This was originally published on the silveroak bookstore website in 1998
Vampires. The evil undead. Nosferatu. Fanged immortals. They want to steal your life’s blood from your veins, and these days they’re everywhere.
Good, bad and yes, even ugly, we’re obsessed with them, now more than ever, in the media and in real life. Increasingly Vampires are portrayed as seductive, sexual, charismatic folk with mind-fuzzing, often erotic power over mortals.
Despite our almost lemming-like attraction to these toothy bringers of blood sucking death, our human need to live on the edge, our curiosity for dark things, there are few of us who wouldn’t scream like a girl if said Vamp actually clamped onto our neck in a darkened alley. Messing your underwear isn’t particularly seductive now is it?
So what’s a girl (or guy) to do?
Assuming you aren’t gonna fall into its arms in joyful abandonment to your fate (you aren’t right? Please, say you aren’t?) you need some ammunition. Read on!
Perhaps the very reason we as a population are becoming more infatuated and less terrorised by the Vampire is a change in the way they are portrayed. Take a look at a few examples in our short timeline..
- Ancient Egypt – The dead walked in the night and killed villagers.
- 1400’s – Vlad ‘the Impaler’ remorselessly killed hundreds, dipped bread in their collected blood, and ate it.
- 1604 – The ‘Blood Countess’ had her victims drained and then bathed in and drank their blood in hope of eternal youth.
- 17th century – Vampire plagues in eastern Europe. Vampires killed victims in their sleep. Once a victim was bitten they would become a Vampire too. Locals referred to them as ‘nosferatu’. This began the practice of staking the dead.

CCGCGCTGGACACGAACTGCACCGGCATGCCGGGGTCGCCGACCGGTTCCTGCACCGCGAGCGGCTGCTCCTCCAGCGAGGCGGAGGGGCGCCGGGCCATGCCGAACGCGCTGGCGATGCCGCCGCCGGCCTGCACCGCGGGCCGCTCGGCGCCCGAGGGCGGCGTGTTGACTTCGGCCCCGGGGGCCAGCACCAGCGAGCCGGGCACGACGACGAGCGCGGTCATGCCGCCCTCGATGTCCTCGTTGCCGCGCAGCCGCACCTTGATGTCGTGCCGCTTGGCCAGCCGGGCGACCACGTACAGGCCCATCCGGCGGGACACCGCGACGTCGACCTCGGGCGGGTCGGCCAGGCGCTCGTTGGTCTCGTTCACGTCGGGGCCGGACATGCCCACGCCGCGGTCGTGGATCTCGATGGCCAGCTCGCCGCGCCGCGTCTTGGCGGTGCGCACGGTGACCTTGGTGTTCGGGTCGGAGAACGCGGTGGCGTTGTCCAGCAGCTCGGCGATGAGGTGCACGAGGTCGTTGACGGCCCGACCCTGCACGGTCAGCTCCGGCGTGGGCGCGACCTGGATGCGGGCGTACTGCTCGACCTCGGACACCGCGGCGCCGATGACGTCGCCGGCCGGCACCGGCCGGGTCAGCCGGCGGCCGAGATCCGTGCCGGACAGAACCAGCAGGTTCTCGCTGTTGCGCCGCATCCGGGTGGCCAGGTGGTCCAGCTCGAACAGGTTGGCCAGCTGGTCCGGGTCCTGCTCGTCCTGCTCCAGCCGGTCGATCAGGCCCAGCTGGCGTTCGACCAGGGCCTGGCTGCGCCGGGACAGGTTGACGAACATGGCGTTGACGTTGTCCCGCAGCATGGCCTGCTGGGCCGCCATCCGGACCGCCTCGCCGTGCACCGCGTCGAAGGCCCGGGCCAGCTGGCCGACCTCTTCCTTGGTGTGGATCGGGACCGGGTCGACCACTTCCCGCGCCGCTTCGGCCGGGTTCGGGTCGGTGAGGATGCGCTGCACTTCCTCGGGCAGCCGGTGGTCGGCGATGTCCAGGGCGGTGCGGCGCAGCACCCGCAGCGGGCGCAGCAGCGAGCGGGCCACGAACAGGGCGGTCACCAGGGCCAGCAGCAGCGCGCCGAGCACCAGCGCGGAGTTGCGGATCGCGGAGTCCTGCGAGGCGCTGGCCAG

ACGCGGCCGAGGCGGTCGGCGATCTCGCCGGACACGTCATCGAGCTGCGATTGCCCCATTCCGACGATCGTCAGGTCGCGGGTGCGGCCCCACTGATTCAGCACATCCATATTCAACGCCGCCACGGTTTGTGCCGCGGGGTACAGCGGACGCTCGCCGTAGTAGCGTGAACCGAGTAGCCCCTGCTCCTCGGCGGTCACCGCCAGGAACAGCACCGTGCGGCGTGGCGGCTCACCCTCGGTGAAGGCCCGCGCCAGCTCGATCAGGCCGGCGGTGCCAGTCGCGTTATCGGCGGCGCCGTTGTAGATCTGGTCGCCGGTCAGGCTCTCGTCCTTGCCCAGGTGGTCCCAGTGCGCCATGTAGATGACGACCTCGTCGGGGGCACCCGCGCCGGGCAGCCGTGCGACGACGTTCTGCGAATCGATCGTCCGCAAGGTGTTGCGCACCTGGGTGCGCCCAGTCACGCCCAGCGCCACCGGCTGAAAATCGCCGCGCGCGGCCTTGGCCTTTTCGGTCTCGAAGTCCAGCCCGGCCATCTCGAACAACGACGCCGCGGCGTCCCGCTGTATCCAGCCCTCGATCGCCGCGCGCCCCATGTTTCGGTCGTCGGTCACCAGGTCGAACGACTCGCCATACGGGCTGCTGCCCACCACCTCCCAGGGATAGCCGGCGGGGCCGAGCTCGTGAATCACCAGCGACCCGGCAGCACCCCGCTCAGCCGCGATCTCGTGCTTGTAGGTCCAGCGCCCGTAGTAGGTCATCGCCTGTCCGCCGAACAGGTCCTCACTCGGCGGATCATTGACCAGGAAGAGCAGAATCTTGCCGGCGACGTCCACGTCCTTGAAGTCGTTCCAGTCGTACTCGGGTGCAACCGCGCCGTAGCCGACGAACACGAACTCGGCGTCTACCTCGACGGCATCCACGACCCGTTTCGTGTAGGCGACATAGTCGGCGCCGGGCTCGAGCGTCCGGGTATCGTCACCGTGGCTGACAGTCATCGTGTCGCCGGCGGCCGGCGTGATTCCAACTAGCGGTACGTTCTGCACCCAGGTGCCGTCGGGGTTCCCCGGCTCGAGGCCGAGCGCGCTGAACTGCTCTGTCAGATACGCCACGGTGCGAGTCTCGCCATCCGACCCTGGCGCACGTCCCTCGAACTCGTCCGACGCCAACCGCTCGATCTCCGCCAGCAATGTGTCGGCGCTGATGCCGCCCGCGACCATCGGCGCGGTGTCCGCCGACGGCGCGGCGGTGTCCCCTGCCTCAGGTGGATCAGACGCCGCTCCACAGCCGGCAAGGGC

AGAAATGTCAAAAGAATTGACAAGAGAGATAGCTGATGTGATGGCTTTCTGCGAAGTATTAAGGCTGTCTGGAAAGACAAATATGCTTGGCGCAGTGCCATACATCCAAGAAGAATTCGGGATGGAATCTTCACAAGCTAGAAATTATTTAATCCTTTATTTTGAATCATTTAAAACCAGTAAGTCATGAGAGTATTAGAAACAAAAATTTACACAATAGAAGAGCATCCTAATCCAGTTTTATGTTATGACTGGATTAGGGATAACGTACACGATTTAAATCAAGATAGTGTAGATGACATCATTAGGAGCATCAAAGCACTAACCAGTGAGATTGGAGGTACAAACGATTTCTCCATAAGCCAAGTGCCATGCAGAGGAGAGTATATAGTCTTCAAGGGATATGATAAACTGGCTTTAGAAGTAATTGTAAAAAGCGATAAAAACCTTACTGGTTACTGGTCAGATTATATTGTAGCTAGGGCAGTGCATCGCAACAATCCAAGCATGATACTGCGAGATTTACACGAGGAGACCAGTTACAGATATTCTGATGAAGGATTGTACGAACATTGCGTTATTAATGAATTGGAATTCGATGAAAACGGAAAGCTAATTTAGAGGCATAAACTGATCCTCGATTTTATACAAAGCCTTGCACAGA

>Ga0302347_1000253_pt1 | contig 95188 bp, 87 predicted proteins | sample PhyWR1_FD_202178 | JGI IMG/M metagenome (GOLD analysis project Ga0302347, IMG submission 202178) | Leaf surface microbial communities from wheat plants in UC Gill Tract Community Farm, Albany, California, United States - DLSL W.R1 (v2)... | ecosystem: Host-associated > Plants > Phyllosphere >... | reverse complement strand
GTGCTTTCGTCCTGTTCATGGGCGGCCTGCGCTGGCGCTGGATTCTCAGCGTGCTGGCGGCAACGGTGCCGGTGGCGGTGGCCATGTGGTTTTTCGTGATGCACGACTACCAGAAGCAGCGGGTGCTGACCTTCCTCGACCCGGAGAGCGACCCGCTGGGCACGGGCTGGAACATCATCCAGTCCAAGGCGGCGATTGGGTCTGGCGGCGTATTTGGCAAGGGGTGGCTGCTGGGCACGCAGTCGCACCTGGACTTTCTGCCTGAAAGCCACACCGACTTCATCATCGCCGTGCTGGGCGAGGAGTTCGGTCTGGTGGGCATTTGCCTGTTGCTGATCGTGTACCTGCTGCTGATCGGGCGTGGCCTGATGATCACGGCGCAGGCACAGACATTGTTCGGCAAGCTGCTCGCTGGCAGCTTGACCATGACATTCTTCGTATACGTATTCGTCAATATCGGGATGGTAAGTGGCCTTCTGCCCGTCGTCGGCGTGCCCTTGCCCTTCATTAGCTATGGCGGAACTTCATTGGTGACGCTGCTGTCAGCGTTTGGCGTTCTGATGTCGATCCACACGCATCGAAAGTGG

- 1819 – The Vampyre by Dr Polidori, a long time friend of Byron’s. This is when aristocratic Vampirism shows up.
- 1890 – Dracula. Vampires in this book have no reflection in mirrors and can fly to some degree. They can also transform into mist or wolves. Dracula is portrayed as ugly with sharp teeth.
- 1931 – In the cinematic release of Dracula he is no longer ugly.
- 1976 – Anne Rice’s Vampire Chronicles begin. They portray Vampires as emotional creatures with their own code of honor, capable of loving, no longer only evil.
As you can see, villagers, writers and producers throughout the years keep changing the story. All our traditional means of vampire defense are myths, shrouded in confusion. Fighting vampires is harder than it used to be.
For instance, take the Stake, widely reknowned for killing a vampire when thrust through its heart. Looking at the evidence, if you were to try this the creature may just laugh and bite you anyway. Not because it’s hard to aim that thrust heartwards in the heat of the moment, not even because breaking through ribs, breastbone and clothing with a pointy stick of wood could prove a tad difficult.
The stake was brought into use in the 17th century when people believed that driving a stake through a corpse’s stomach or back and into the ground beneath would prevent it from being able to rise.
In later years people also believed that a stake in the heart killed by preventing essential blood from being pumped around the body. Today it seems to be a mystery whether Vampire’s hearts actually pump, however.
Others believed it was the wood itself which killed the Vampire, and most commonly recommended Ash. This leads to today’s theories on wooden darts and carbon bullets.
Staking will bring you a world of trouble though.
The Saxon law which allowed vampires in England to be legitimately staked in their grave was repealed in 1823, so unless you’re bribing the magistrate, pleas of ‘He was going to suck my blood!’ will probably land you in the local psychiatric ward. The law only applied to a staking-within-grave context anyhow.
Let’s face it though, even if stakes would work in this day and age the smart Vamp is wearing the latest in bullet proof vests, so at best you’ll have something to prod the creature away with.
Crosses, Crucifixes, Eucharists and Holy Water have been in widespread use in the media for some years as an effective ward against the undead, keeping them at bay, draining their strength, burning the skin, or in some cases setting the whole being aflame.